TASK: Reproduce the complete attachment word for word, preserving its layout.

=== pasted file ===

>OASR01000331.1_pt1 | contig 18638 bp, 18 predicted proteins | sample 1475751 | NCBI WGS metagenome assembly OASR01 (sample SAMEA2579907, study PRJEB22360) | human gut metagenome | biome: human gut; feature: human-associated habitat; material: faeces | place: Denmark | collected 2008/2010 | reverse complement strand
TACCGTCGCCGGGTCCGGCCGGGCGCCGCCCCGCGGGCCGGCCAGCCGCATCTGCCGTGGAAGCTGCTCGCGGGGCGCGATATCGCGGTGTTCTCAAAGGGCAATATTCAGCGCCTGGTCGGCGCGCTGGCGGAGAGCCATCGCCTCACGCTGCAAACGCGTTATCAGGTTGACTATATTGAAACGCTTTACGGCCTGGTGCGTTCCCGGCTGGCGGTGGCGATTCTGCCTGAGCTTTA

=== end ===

>OASR01000331.1_pt1 | contig 18638 bp, 18 predicted proteins | sample 1475751 | NCBI WGS metagenome assembly OASR01 (sample SAMEA2579907, study PRJEB22360) | human gut metagenome | biome: human gut; feature: human-associated habitat; material: faeces | place: Denmark | collected 2008/2010 | reverse complement strand
TACCGTCGCCGGGTCCGGCCGGGCGCCGCCCCGCGGGCCGGCCAGCCGCATCTGCCGTGGAAGCTGCTCGCGGGGCGCGATATCGCGGTGTTCTCAAAGGGCAATATTCAGCGCCTGGTCGGCGCGCTGGCGGAGAGCCATCGCCTCACGCTGCAAACGCGTTATCAGGTTGACTATATTGAAACGCTTTACGGCCTGGTGCGTTCCCGGCTGGCGGTGGCGATTCTGCCTGAGCTTTA